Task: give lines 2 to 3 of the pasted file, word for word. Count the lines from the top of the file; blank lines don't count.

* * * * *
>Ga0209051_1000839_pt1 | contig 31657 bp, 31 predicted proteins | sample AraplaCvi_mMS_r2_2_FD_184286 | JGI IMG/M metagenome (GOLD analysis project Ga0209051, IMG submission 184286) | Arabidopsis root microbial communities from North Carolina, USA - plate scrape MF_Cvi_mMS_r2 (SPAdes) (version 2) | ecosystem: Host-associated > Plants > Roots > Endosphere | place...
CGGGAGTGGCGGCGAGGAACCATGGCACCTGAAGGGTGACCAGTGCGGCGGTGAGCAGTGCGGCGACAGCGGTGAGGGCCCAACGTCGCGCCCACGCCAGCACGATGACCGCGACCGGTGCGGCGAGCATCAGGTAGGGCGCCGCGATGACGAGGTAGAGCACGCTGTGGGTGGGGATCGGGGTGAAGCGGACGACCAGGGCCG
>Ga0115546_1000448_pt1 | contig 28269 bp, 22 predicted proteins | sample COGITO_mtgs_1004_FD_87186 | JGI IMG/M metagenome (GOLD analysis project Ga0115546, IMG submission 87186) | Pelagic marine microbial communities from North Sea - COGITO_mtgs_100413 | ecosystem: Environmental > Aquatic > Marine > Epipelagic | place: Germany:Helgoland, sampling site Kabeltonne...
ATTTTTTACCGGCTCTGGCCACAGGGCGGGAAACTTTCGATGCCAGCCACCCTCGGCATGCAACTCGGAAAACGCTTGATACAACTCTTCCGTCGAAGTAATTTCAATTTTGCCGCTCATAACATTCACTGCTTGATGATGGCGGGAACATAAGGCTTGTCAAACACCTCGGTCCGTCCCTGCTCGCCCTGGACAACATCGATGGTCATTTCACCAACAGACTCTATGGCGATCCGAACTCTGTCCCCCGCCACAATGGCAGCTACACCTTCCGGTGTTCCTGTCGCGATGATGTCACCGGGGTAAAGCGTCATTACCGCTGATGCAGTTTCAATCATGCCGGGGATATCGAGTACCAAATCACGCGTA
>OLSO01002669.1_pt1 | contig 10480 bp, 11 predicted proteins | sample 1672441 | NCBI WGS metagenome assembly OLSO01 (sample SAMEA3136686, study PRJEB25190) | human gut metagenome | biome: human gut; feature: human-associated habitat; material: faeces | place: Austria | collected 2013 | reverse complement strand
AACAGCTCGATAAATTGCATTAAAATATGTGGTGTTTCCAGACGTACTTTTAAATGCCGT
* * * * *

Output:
CGGGAGTGGCGGCGAGGAACCATGGCACCTGAAGGGTGACCAGTGCGGCGGTGAGCAGTGCGGCGACAGCGGTGAGGGCCCAACGTCGCGCCCACGCCAGCACGATGACCGCGACCGGTGCGGCGAGCATCAGGTAGGGCGCCGCGATGACGAGGTAGAGCACGCTGTGGGTGGGGATCGGGGTGAAGCGGACGACCAGGGCCG
>Ga0115546_1000448_pt1 | contig 28269 bp, 22 predicted proteins | sample COGITO_mtgs_1004_FD_87186 | JGI IMG/M metagenome (GOLD analysis project Ga0115546, IMG submission 87186) | Pelagic marine microbial communities from North Sea - COGITO_mtgs_100413 | ecosystem: Environmental > Aquatic > Marine > Epipelagic | place: Germany:Helgoland, sampling site Kabeltonne...